Joe Biden’s record on healthcare
Biden was Vice President in the Obama Administration, and the Affordable Care Act was that administration’s baby. For those who hate the ACA, that’s a mark against him. For those who love it, that’s a career-defining accomplishment. Interestingly, Biden joined other liberal Dems who advised Obama to put off his healthcare agenda until he got the recession taken care of. That does not mean that Biden was anti-healthcare reform. Quite the contrary. He and the others just felt that as a new president, Obama might be biting off more than he could chew. Biden himself had offered what was then a pretty progressive healthcare plan when he ran for president in 2007.
Once the president made it clear that he was not to be moved, Biden got on board, and the rest was history. It wasn’t clear, early on in his 2020 candidacy, where he stood on healthcare. He appeared to waffle, not coming out in favor of Medicare for All but not discounting it either. As he got his land legs, he clearly spent a lot of energy working up a detailed plan that would be distinct for him, that would include progressive ideals, while also maintaining what he and his colleagues had already accomplished with the ACA.
That said, Biden has a checkered record with respect to policies that progressives hold dear, and has come under attack for those. On the subject of healthcare specifically, he originally voted in favor of the Hyde Amendment, which bans federal funds for abortion, only reversing himself on that issue in 2019 as a presidential candidate. He also voted for an amendment that would have allowed states to overturn Roe v Wade, only to change his mind and vote against it the following year. And although on his website he says that healthcare is a right, not a privilege, his plan uses the rhetoric of providing “access” to healthcare, which is not the same thing as providing actual healthcare.
How you read these varying positions and this rhetoric is really up to you. Does it mean he flip-flops on key issues and can’t be trusted? Or does it mean that he is a thoughtful public servant who is willing to listen to his constituents and the American people, and to change his position when the cultural currents demonstrate that times have changed and a new approach is warranted?
A side-by-side comparison of policies
Without getting too deeply into the weeds, we’ve put together a table to show you the significant differences between the two candidates’ policies. For background, you might also check out our article Medicare for All and Public Option, Compared.
|Who is covered?
|Those who choose to be.
|Everybody, including undocumented immigrants.
|How does coverage happen?
|Opt-in, or automatic if low-income and on other supports such as SNAP.
|Automatic for everybody.
|Can I keep my current insurance?
|No. Private insurance will no longer exist.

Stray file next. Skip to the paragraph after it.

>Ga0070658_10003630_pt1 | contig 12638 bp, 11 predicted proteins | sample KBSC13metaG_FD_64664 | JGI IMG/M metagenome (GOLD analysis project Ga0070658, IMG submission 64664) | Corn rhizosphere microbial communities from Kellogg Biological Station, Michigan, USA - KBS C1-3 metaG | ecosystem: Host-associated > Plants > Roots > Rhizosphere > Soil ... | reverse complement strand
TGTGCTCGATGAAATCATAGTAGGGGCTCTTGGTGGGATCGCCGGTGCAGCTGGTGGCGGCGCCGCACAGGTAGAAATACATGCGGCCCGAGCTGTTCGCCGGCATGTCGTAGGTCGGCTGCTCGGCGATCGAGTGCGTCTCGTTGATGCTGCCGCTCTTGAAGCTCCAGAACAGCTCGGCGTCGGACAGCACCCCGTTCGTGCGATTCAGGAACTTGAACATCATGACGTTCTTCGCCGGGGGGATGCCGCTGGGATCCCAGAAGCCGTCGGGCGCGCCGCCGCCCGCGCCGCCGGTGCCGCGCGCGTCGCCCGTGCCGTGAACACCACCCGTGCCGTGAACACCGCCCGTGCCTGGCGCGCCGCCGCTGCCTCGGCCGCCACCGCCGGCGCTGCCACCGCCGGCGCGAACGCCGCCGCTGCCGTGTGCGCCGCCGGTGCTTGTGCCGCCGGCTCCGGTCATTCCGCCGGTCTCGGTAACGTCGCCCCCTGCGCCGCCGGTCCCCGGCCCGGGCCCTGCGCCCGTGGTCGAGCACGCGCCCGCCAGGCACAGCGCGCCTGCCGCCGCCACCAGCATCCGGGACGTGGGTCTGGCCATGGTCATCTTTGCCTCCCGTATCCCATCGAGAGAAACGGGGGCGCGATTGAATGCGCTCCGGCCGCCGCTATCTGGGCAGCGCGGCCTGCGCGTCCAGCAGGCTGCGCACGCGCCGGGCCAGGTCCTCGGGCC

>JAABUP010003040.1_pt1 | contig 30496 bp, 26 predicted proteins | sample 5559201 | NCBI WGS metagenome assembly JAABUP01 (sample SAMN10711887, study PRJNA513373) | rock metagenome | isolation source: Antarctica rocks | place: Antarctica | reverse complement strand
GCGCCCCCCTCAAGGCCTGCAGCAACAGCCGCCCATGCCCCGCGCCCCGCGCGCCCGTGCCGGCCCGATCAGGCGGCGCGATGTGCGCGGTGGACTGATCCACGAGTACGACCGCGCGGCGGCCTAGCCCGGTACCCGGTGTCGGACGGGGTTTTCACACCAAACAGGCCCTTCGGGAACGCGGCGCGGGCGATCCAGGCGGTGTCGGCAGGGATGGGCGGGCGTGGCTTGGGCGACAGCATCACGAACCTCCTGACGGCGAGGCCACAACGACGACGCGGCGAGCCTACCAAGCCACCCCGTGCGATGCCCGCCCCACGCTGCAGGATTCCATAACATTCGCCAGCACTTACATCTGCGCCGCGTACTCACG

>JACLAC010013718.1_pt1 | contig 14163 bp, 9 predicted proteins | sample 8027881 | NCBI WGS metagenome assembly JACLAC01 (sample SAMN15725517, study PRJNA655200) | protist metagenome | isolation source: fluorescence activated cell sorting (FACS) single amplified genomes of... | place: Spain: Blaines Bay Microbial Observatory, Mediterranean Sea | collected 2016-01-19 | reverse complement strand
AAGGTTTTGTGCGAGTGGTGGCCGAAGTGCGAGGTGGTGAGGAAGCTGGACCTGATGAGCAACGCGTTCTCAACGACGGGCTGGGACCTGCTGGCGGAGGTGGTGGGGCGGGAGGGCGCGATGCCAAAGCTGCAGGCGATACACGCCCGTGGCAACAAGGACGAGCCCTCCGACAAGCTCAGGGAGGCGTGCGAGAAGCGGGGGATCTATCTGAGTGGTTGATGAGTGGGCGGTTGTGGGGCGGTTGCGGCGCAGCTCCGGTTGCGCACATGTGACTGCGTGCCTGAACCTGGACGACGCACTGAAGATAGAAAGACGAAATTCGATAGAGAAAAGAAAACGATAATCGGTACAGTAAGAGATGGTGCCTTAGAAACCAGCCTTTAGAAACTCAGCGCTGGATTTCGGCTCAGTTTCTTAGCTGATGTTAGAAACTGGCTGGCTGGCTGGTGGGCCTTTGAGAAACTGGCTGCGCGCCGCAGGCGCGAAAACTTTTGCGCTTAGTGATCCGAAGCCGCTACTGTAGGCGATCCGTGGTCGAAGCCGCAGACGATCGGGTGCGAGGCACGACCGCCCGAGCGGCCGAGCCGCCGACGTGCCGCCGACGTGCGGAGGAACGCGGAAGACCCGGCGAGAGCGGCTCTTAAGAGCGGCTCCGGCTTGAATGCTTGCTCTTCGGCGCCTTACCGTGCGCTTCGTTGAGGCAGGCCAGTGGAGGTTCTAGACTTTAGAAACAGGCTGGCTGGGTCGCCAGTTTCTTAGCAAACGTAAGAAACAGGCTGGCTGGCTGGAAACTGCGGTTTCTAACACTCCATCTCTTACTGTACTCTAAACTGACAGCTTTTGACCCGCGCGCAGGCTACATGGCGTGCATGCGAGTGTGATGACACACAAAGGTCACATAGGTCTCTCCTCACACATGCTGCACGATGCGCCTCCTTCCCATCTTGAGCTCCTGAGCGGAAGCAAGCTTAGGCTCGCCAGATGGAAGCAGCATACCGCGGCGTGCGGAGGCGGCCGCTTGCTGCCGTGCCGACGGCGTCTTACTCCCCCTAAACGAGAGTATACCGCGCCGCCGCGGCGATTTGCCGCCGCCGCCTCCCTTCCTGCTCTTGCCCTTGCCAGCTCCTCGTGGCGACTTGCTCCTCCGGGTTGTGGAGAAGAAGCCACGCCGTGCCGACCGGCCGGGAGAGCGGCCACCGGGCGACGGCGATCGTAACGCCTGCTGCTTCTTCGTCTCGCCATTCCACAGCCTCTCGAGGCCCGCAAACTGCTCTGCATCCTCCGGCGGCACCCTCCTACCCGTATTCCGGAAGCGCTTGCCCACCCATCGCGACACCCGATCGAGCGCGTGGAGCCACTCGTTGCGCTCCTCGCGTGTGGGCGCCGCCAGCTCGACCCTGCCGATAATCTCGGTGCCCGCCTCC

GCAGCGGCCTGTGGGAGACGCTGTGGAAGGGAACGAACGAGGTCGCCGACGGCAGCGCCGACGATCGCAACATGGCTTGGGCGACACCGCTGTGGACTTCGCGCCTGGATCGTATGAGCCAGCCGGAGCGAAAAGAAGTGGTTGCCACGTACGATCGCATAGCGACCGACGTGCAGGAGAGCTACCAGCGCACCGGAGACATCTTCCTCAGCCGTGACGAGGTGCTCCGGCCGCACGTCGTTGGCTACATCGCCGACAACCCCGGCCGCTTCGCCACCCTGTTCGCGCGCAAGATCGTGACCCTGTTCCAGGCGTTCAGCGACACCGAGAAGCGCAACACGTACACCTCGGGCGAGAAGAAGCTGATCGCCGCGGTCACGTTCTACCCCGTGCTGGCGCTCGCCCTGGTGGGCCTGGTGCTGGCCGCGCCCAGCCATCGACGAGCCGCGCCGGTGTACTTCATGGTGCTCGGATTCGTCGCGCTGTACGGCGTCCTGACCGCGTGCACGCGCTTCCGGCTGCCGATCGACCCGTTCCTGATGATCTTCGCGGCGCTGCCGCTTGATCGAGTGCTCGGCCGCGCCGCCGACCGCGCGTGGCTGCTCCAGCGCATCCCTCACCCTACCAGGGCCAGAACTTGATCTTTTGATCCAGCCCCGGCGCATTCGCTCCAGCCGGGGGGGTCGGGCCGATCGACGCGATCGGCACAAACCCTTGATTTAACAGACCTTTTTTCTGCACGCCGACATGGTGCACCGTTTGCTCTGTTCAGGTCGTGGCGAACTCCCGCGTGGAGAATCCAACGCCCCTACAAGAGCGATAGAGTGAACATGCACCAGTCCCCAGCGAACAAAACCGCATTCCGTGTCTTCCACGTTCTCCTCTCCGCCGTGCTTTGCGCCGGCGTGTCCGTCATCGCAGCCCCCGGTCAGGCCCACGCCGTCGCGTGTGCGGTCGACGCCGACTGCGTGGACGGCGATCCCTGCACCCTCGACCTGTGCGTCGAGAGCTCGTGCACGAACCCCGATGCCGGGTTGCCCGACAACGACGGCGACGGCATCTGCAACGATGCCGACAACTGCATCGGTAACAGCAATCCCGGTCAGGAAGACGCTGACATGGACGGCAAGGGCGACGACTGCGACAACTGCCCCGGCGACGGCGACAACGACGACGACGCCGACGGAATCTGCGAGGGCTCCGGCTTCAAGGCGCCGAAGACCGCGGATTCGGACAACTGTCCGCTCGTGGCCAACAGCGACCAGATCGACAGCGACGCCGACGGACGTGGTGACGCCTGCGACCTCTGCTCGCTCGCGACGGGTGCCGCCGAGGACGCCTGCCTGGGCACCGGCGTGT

|What will coverage cost me?
|Capped at 8.5% of your income, via tax credits.
|What if I’m low income or not quite low-enough income for Medicaid?
|Builds on Medicaid Expansion: if you’re in a state that has adopted it, their eligibility requirements may be softened. If you’re in a state that didn’t adopt it, you will now be covered assuming you meet the eligibility.
|Not an issue. Everyone is covered and Medicaid goes away.
|What about deductibles, co-pays, and other out of pocket charges?
|No co-pays for primary care, and the rest is handled through task credits.
|No out-of-pocket expenses of any kind, ever, except some prescription drugs.
|What happens to prescription drug prices?
|Negotiated with pharmaceutical companies for lower prices; ability to buy from other countries.
|Capped at $200.
|What is covered?
|Everything ACA covers.
|Everything the ACA covers, plus Vision, Dental, Mental Health, Reproductive Care, Long-term Care.
|What if I have a pre-existing condition?
|You’re covered and insurance companies can’t raise your rates or deny coverage.
|Will my taxes go up?
|Biden plans to roll back the Trump tax cuts for the wealthy, and eliminating capitals gains tax loopholes. Other than that, it’s unclear.
The Rantt Rundown
Healthcare is on the ballot, big time. The two remaining contenders for the Democratic presidential ticket have quite significantly different views about what to do. Bernie Sanders, a long-time champion of universal, single-payer healthcare, has put his Medicare for All plan at the center of his platform but seems unclear about how he will pay for it. Joe Biden is all in for expanding on the ACA, but his voting record is a tad spotty on healthcare and it’s not clear how much of a difference his plan will make. Both plans seek to expand healthcare while Republicans have sought to take away healthcare from millions. Now that you’ve gotten a taste of the differences, what do you think?